The "conservatives" more or less attack homosexuality, abortion, and pornography, and the "liberals" more or less defend them. Neither party will oppose sexual promiscuity. The "liberals" will not oppose promiscuity because they do not wish to appear intolerant of "individual liberty." The "conservatives" will not oppose promiscuity because sexual discipline would reduce the profits of corporations, which in their advertisements and entertainments encourage self-indulgence as a way of selling merchandise.While Berry may be generalizing a bit here, I think his point is a sharp one. And, to Tuesday's post on China's sex-selective abotions, abortion (and unwanted pregnancy) is a result--not a cause. Perhaps a focused conversation about sex can elicit better thinking about some of the issues Berry points out. Of course, that's the issue. The "two sides" would rather make it about political jostling than addressing the root of the problem. As Berry says, there's a lot to lose by doing that. A close examination of our views of sex, its use as a marketing tool, and sexuality's role in Creation (big C, not just procreation) might help give us fresh perspective on sex in America. But, that takes some transparency, courage, and a willingness to (2008 Buzzword Warning) change.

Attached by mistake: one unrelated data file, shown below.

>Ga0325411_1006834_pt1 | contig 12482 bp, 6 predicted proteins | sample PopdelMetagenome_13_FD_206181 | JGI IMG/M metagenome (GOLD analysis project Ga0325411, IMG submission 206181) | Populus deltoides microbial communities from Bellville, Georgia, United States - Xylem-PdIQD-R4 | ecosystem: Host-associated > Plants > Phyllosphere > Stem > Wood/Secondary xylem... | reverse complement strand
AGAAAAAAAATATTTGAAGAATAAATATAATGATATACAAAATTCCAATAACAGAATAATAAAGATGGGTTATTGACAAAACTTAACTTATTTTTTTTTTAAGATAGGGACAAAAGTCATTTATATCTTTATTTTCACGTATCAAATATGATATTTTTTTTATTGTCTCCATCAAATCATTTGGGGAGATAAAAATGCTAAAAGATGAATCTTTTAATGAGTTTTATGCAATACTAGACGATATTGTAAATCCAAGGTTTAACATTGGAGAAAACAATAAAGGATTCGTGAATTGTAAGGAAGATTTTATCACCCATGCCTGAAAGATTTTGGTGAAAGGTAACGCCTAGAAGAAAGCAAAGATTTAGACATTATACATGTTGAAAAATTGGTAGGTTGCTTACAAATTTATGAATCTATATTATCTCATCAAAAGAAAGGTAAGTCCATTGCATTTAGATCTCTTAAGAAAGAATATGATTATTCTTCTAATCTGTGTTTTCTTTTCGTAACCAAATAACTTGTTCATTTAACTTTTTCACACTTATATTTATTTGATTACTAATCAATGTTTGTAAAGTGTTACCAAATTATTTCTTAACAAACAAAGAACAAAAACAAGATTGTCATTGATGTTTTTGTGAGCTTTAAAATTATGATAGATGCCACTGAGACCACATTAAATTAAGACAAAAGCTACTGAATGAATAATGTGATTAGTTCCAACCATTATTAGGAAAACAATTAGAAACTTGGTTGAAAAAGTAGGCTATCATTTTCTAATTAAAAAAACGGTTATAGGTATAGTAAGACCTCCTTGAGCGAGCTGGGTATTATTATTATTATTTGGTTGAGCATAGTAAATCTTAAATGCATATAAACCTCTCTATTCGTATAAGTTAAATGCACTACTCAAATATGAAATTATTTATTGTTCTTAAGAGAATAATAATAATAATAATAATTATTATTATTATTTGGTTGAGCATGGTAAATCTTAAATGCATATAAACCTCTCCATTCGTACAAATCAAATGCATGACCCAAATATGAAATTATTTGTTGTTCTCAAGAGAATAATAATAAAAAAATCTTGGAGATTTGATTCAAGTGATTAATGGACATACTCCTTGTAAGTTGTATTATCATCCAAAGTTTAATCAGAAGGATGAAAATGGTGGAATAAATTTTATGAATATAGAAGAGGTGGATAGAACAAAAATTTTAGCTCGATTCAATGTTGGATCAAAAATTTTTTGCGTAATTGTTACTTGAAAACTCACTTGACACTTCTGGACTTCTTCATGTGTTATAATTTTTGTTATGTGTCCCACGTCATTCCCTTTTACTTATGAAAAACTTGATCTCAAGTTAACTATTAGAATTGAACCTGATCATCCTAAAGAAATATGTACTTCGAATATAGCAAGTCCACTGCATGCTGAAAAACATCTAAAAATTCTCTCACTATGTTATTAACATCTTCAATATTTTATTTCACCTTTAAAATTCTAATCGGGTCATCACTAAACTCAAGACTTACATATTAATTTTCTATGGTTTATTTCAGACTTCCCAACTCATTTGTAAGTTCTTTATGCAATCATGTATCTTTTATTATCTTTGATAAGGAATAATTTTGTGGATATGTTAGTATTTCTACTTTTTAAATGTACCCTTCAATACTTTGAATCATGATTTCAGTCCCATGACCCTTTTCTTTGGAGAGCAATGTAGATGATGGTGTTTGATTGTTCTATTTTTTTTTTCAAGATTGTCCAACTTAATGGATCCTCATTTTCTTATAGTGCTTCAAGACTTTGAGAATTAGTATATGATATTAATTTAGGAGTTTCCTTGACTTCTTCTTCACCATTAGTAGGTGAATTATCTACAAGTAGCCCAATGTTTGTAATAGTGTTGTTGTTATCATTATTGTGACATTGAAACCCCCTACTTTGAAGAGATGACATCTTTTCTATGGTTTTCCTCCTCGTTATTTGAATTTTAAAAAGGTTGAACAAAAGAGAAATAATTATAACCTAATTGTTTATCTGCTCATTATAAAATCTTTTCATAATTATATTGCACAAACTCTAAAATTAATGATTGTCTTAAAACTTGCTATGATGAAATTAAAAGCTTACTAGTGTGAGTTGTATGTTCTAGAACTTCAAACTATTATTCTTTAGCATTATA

From Wendell Berry, Sex, Economy, Freedom & Community, (New York: Pantheon, 1993): 123.
Thursday, July 17, 2008
Wendell Berry On Sex
Not entirely unrelated to Tuesday's post on abortion, I love what eminent Kentucky writer Wendell Berry has to say about sex in America.